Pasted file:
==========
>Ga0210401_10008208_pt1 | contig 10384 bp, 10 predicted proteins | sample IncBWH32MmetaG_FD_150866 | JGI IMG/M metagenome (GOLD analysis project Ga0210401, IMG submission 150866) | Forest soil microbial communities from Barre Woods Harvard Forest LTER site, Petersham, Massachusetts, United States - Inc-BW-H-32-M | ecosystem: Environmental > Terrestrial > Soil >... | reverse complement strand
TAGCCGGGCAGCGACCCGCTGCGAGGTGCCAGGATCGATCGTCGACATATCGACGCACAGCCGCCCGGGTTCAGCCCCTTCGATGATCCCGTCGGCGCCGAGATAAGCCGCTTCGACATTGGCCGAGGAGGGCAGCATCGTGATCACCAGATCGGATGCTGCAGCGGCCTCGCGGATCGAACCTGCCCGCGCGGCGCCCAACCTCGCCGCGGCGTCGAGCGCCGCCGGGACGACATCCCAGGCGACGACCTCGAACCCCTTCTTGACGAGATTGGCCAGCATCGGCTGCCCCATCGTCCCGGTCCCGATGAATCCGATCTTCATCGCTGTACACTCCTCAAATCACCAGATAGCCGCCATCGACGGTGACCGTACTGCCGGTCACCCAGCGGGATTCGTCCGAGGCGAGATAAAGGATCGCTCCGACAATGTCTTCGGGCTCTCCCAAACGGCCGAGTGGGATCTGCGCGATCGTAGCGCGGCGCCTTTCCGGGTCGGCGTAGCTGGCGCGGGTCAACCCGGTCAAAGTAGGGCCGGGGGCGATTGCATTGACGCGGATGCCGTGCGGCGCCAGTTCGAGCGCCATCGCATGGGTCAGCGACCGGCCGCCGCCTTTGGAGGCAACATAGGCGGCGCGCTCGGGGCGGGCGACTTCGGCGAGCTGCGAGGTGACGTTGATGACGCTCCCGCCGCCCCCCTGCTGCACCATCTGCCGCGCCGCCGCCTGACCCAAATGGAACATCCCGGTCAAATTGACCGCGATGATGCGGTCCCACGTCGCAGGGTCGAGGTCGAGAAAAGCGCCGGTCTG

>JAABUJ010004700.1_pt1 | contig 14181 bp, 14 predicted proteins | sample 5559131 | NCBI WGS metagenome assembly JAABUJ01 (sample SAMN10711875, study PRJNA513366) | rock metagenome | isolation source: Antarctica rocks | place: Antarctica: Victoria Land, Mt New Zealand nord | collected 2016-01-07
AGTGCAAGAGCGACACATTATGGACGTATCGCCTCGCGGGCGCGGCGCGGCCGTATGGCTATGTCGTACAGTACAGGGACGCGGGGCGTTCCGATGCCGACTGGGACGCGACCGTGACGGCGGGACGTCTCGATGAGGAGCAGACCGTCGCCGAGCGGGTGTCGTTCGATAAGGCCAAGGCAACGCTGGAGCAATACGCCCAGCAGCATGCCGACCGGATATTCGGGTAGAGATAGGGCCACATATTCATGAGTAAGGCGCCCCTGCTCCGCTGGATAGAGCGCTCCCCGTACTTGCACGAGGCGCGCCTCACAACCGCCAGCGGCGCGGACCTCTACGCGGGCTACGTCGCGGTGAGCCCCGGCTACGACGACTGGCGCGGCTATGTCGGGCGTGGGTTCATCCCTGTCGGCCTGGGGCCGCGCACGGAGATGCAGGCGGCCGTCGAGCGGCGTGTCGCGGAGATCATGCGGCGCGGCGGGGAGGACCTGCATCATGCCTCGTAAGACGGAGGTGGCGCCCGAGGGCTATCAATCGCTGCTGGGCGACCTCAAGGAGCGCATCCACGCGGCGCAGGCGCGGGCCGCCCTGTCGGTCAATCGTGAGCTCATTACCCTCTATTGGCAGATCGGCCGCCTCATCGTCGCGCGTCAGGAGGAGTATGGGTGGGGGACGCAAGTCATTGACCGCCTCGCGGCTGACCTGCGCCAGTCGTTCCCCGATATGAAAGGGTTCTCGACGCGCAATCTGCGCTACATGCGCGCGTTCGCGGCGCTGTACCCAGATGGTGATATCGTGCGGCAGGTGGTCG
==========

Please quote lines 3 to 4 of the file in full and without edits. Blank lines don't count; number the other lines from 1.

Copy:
>JAABUJ010004700.1_pt1 | contig 14181 bp, 14 predicted proteins | sample 5559131 | NCBI WGS metagenome assembly JAABUJ01 (sample SAMN10711875, study PRJNA513366) | rock metagenome | isolation source: Antarctica rocks | place: Antarctica: Victoria Land, Mt New Zealand nord | collected 2016-01-07
AGTGCAAGAGCGACACATTATGGACGTATCGCCTCGCGGGCGCGGCGCGGCCGTATGGCTATGTCGTACAGTACAGGGACGCGGGGCGTTCCGATGCCGACTGGGACGCGACCGTGACGGCGGGACGTCTCGATGAGGAGCAGACCGTCGCCGAGCGGGTGTCGTTCGATAAGGCCAAGGCAACGCTGGAGCAATACGCCCAGCAGCATGCCGACCGGATATTCGGGTAGAGATAGGGCCACATATTCATGAGTAAGGCGCCCCTGCTCCGCTGGATAGAGCGCTCCCCGTACTTGCACGAGGCGCGCCTCACAACCGCCAGCGGCGCGGACCTCTACGCGGGCTACGTCGCGGTGAGCCCCGGCTACGACGACTGGCGCGGCTATGTCGGGCGTGGGTTCATCCCTGTCGGCCTGGGGCCGCGCACGGAGATGCAGGCGGCCGTCGAGCGGCGTGTCGCGGAGATCATGCGGCGCGGCGGGGAGGACCTGCATCATGCCTCGTAAGACGGAGGTGGCGCCCGAGGGCTATCAATCGCTGCTGGGCGACCTCAAGGAGCGCATCCACGCGGCGCAGGCGCGGGCCGCCCTGTCGGTCAATCGTGAGCTCATTACCCTCTATTGGCAGATCGGCCGCCTCATCGTCGCGCGTCAGGAGGAGTATGGGTGGGGGACGCAAGTCATTGACCGCCTCGCGGCTGACCTGCGCCAGTCGTTCCCCGATATGAAAGGGTTCTCGACGCGCAATCTGCGCTACATGCGCGCGTTCGCGGCGCTGTACCCAGATGGTGATATCGTGCGGCAGGTGGTCG